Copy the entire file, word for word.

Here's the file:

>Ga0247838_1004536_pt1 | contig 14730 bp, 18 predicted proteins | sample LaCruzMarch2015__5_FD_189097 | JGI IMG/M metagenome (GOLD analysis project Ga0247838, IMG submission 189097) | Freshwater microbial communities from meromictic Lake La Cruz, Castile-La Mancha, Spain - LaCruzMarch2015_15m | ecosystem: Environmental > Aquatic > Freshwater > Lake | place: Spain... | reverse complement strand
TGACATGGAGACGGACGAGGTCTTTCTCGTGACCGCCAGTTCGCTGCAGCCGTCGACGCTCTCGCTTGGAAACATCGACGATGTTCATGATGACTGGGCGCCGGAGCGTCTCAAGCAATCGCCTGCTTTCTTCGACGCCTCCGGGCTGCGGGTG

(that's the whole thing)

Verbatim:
>Ga0247838_1004536_pt1 | contig 14730 bp, 18 predicted proteins | sample LaCruzMarch2015__5_FD_189097 | JGI IMG/M metagenome (GOLD analysis project Ga0247838, IMG submission 189097) | Freshwater microbial communities from meromictic Lake La Cruz, Castile-La Mancha, Spain - LaCruzMarch2015_15m | ecosystem: Environmental > Aquatic > Freshwater > Lake | place: Spain... | reverse complement strand
TGACATGGAGACGGACGAGGTCTTTCTCGTGACCGCCAGTTCGCTGCAGCCGTCGACGCTCTCGCTTGGAAACATCGACGATGTTCATGATGACTGGGCGCCGGAGCGTCTCAAGCAATCGCCTGCTTTCTTCGACGCCTCCGGGCTGCGGGTG